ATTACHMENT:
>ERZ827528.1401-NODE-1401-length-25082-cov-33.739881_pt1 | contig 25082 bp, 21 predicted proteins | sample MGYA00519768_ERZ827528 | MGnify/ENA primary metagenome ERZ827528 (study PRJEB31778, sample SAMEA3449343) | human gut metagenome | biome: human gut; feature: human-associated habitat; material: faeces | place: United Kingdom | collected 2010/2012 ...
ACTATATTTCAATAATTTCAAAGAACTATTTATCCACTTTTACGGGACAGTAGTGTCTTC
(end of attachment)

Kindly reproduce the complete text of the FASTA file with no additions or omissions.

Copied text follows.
>ERZ827528.1401-NODE-1401-length-25082-cov-33.739881_pt1 | contig 25082 bp, 21 predicted proteins | sample MGYA00519768_ERZ827528 | MGnify/ENA primary metagenome ERZ827528 (study PRJEB31778, sample SAMEA3449343) | human gut metagenome | biome: human gut; feature: human-associated habitat; material: faeces | place: United Kingdom | collected 2010/2012 ...
ACTATATTTCAATAATTTCAAAGAACTATTTATCCACTTTTACGGGACAGTAGTGTCTTC